Category: Laparoscopic/ Robotic: Other

MP25-2 - Developing a Predictive Nomogram for Operative Duration in Minimally Invasive Partial Neprectomy

Sun, Sep 23
10:00 AM - 12:00 PM

Introduction & Objective : Minimal data exsits on appropiate or suggested operative duration (OD) in minimally invasive partial nephrectomy (MIPN). Existing data focuses only on a small number of variables. Such nomograms may allow further understanding and examination of value.
Objective: To establish a predictive nomogram for OD in MIPN through examination of 31 variables.

Methods : Our institution’s National Surgical Quality Improvement Program (NSQIP) database was queried using CPT codes for MIPN performed from 2012-2017.  209 MIPN were identfied for analysis. An AIC-based, stepwise elimination procedure was used to find a regression model most predictive of operative duration. The following were included as predictors in the full regression model: sodium, BUN, creatinine, WBC, HCT, platelet count, age, BMI, inpatient/outpatient, surgeon, diabetes, smoker, dyspnea, functional status, COPD, hypertension, cancer, open wound, steroid, preoperative weight loss, bleeding, transfusion, sepsis, wound class, sex, cT, pT, grade, robot assistance, renal score, and ASA class ≥ III. The stepwise elimination procedure resulted in the following predictors of operative duration: BMI, surgeon, dyspnea, COPD, sex, cT, robot assistance, and ASA class ≥ III. The model estimates were rounded to the nearest minute to create a nomogram.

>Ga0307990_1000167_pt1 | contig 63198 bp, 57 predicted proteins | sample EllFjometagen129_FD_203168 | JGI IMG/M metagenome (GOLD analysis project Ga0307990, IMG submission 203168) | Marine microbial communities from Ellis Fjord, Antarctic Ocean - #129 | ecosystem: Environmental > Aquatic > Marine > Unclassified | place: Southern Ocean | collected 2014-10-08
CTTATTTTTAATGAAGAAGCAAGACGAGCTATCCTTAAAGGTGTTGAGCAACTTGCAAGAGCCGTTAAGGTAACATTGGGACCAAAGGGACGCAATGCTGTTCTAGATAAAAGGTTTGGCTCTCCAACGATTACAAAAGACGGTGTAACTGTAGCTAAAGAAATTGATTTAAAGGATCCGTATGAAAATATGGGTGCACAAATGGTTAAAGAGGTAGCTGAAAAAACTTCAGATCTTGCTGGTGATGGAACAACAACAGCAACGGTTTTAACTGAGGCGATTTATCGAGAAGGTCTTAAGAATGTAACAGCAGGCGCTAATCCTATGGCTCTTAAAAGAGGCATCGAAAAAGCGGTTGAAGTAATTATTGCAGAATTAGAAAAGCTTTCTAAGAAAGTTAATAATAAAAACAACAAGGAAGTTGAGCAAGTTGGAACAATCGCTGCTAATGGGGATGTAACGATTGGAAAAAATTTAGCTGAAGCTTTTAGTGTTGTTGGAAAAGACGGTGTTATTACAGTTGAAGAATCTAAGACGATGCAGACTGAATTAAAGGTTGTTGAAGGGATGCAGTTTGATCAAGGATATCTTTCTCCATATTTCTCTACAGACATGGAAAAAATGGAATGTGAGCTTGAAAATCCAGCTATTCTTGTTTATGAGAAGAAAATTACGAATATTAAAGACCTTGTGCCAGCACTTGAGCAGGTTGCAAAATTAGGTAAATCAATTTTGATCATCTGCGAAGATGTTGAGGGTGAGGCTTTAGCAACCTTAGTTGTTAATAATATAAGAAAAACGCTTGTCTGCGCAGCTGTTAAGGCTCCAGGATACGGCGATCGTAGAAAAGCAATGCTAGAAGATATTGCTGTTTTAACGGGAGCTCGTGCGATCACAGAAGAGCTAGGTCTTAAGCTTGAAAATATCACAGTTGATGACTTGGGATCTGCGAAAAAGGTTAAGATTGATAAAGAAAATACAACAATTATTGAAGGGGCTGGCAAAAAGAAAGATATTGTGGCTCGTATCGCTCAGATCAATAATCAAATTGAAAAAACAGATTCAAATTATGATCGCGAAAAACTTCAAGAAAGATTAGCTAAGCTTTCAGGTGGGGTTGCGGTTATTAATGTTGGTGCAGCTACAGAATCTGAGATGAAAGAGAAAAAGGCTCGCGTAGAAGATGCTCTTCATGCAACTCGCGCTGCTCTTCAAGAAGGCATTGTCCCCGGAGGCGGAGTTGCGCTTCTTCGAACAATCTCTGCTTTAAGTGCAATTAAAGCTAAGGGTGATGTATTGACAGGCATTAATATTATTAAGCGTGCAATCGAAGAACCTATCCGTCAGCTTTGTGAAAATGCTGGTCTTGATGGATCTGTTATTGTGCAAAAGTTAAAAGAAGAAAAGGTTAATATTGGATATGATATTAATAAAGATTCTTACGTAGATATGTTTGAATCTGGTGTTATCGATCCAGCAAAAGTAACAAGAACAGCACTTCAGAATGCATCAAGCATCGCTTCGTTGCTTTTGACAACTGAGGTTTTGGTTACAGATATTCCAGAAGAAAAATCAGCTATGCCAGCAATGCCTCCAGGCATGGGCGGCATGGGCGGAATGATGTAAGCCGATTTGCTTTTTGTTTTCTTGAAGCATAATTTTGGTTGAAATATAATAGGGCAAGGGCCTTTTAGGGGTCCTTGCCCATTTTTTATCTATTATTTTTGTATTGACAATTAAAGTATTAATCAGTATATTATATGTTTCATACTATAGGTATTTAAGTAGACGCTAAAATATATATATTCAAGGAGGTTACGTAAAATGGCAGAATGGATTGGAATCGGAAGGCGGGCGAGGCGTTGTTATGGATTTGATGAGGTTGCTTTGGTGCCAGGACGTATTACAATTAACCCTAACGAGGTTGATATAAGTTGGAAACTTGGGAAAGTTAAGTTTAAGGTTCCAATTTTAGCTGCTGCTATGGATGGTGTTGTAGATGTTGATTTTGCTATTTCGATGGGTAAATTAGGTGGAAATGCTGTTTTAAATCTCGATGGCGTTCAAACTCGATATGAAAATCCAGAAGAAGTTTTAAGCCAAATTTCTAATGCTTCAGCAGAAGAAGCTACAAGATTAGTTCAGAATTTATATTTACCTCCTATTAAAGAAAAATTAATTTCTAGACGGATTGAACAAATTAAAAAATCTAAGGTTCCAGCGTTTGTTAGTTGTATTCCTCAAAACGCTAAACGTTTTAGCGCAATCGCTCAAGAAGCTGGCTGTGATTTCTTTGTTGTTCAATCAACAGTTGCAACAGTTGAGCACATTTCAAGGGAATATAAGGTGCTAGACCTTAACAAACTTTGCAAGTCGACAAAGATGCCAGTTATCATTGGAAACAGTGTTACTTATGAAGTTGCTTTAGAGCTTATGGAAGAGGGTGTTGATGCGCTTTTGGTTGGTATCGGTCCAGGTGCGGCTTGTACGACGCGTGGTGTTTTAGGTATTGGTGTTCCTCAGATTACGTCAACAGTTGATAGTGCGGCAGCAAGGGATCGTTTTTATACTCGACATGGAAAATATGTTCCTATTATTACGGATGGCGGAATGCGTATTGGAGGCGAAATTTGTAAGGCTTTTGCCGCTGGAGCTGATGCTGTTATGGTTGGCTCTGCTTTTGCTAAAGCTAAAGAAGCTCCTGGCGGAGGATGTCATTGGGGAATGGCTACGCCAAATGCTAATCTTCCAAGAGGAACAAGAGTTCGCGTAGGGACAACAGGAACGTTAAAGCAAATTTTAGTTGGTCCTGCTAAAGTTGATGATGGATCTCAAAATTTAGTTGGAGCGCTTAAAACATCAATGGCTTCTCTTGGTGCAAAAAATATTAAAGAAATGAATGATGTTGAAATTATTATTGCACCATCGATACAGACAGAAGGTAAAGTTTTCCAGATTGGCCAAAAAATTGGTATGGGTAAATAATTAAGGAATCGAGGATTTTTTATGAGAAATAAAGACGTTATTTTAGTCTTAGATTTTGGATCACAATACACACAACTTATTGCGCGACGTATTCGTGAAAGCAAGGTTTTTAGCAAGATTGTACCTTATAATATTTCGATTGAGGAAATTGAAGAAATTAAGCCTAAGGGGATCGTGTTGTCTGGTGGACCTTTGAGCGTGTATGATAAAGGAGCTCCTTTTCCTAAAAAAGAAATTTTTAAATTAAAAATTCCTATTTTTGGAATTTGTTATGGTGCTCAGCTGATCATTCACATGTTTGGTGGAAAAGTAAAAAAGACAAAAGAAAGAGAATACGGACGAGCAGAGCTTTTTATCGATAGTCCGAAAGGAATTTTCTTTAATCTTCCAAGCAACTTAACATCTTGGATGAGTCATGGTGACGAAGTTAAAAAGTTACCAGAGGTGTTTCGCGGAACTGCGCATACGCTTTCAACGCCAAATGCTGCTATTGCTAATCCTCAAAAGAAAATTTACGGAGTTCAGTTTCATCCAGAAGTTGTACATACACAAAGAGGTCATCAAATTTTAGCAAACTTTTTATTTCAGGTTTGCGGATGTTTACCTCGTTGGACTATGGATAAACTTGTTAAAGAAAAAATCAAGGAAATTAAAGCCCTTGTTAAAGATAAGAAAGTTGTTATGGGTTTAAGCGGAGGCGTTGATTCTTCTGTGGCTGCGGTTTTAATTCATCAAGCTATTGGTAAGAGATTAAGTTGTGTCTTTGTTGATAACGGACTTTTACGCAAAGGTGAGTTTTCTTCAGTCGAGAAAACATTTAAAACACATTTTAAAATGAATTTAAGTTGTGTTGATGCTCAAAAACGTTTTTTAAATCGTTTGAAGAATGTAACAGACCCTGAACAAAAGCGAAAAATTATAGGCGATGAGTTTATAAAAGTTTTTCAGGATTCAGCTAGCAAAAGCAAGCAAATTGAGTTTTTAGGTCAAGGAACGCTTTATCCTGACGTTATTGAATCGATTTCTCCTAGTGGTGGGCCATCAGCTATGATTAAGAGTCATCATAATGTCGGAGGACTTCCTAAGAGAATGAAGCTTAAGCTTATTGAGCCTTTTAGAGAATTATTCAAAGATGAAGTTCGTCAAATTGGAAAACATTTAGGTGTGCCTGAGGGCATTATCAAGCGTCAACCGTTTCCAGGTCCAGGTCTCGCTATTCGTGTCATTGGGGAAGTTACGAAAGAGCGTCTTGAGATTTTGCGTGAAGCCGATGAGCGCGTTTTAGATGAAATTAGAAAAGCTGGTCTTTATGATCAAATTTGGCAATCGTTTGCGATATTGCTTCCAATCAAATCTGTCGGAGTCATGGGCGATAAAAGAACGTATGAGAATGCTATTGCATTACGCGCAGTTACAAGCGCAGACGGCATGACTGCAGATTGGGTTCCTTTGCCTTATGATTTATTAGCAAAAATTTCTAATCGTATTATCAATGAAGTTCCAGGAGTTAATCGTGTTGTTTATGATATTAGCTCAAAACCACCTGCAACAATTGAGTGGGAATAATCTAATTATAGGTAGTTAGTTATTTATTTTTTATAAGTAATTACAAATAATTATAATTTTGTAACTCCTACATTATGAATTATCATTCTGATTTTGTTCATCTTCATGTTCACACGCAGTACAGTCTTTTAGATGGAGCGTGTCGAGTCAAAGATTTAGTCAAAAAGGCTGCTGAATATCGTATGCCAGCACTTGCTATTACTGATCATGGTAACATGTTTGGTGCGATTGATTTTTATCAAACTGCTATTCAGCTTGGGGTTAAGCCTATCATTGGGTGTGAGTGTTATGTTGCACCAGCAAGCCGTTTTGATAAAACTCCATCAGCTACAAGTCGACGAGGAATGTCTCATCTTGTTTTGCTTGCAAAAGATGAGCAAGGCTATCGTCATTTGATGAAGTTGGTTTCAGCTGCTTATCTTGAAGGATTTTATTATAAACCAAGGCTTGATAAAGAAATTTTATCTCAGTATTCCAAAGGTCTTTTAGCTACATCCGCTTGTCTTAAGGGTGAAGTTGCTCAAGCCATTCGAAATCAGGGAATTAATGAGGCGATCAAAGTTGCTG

Results : The nomogram is depicted in table 1. Suppose we have a patient with the following characteristics: BMI of 28, being operated on by Surgeon C, no preop dyspnea, COPD, male, cT1a, robot assisted, and an ASA class of II. Then we predict the following operative duration:  100 + 14 + 51 + 23 + 40 + 22 + 0 + 46 + 0 = 296 minutes. Comparison of actual to predicted times is shown in figure 1. 

Conclusions : The potential use for such nomograms is vast including scheduling, benchmarking, credentialing, and inclusion in various payment models. 

Andrew M. Harris

Endourology/Robotics Fellow
University of Kentucky
Lexington, Kentucky

My name is Andrew M. Harris, MD and I'm currently the endourology and robotics fellow at the University of Kentucky. I finished my residency training at the University of Pennsylvania in 2012 followed by a brief period in private practice prior to matriculation to fellowship. My reserach efforts focus on health care economics/cost/safety/qi/lean implementation/resident education and am currently in classes to receive a certificate in improving health care value with an emphasis in safety and quality improvement.

Adam Dugan

University of Kentucky
Lexington, Kentucky

Adam J. Dugan, MS, University of Kentucky Department of Surgery

Jason R. Bylund

Associate Professor
University of Kentucky
Lexington, Kentucky